Lisa Graas, who is apparently a Catholic blogger, takes notice of the little back and forth between Jake and I. Now I have said before that I find Jake's blog amusing--albeit not terribly reliable, since he is, by his own admission, something of a muckraking rumor monger. Still, I find myself laughing out loud at times. And since I find laughing out loud enjoyable, I find myself being grateful to him.
Since he makes me laugh, I basically look the other way when he directs salacious and fundamentally rude remarks my way, as he has several times over the last several days--and multiple times over the last several years. In what seems to me a charitable spirit, I just pass it off as the result of his fundamental inability to intellectually engage the issues he discusses on his blog. I think there is more to it than that, but, since I'm trying to be nice, I won't go into that.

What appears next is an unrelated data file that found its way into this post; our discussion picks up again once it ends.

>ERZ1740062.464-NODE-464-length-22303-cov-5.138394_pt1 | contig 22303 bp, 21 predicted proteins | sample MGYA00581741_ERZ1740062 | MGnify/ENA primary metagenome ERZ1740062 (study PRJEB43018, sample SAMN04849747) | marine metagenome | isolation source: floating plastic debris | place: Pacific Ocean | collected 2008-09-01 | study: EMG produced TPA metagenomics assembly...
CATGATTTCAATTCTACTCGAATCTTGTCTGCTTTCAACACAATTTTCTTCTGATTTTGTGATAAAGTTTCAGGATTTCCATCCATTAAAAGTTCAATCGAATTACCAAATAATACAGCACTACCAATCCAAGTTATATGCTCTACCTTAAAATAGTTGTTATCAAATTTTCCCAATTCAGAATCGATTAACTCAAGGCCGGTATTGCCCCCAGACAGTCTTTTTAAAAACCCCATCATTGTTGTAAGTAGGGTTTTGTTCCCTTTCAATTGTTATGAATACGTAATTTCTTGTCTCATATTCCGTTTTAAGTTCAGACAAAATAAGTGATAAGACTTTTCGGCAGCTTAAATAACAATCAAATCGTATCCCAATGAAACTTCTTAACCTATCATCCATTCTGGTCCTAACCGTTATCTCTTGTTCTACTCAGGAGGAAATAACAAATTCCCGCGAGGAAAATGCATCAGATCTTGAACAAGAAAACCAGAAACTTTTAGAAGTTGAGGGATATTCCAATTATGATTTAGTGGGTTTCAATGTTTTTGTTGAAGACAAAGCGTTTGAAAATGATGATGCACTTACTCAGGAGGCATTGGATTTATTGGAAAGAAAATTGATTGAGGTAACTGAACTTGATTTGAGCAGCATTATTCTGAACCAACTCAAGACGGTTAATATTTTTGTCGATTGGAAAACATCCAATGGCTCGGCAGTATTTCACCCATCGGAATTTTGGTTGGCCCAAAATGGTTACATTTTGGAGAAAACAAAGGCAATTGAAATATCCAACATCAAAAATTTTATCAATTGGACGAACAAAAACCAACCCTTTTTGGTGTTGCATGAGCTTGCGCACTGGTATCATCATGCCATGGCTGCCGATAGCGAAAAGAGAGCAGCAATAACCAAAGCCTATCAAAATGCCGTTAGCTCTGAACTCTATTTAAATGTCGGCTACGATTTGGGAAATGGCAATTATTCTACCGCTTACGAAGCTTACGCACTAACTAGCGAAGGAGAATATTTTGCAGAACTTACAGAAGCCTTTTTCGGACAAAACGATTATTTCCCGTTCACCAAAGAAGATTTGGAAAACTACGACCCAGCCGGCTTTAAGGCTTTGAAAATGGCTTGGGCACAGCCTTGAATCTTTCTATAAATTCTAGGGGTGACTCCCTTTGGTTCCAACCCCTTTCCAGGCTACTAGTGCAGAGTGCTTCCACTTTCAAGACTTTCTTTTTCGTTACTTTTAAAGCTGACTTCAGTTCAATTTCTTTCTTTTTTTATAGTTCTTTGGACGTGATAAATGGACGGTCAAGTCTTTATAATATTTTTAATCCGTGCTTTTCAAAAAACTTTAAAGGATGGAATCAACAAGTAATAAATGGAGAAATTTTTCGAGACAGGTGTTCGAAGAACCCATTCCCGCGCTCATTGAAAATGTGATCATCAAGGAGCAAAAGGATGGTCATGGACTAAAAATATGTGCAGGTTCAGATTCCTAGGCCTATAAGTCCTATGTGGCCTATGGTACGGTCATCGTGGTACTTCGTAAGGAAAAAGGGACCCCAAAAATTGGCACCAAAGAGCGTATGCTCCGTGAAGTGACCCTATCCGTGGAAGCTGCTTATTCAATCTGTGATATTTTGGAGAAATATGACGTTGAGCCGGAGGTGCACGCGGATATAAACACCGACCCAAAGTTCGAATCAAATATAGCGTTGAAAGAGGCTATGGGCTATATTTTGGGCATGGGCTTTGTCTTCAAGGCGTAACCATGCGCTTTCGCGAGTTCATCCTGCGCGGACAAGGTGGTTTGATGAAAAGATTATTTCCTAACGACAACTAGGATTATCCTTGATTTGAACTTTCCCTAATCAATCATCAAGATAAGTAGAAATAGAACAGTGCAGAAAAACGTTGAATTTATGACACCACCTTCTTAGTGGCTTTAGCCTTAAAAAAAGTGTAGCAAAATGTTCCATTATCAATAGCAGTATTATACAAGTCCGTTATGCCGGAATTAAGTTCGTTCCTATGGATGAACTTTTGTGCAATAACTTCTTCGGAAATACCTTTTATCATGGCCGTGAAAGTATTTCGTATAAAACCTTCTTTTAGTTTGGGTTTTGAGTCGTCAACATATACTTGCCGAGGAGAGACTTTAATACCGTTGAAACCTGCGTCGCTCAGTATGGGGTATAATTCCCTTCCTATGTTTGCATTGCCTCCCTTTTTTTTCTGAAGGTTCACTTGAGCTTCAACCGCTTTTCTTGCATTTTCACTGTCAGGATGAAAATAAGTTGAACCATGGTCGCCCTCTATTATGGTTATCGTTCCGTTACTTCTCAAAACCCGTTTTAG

But, again--despite his serious lack of manners--I enjoy him. I can even say I like him. I'm sure that, were we to actually meet, I could sit down and have a beer and a cigar with him--although, I admit, I would enjoy it all the more knowing that he probably hates smoke and detests beer. But I would try to suppress this latter kind of enjoyment in favor of the sheer enjoyment of his company and his sense of humor.
So anyway, after viewing Jake's comments, in which he calls me names, accuses me of bad motives, and threatens to reveal scandalous things about me that he has somehow gleaned from people I have never met, Lisa Graas turns her criticism on ...
Jake's comments she passes off as just something you would expect from someone who describes himself as a "dirty political commentator." He lowers the standards that apply to him and Grass can then accept whatever he says as par for the rhetorical course. I, on the other hand, have been identified by Grass as a "professional Christian," and am to be held to some kind of standard.
Graas apparently didn't notice that Jake and other prominent gays are the ones who are always accusing their critics of hate. You would think, then, that when they employ it themselves, they should be held to the same standard that they demand others abide by.
But let's pass that by for now and talk about Graas's criticism of me.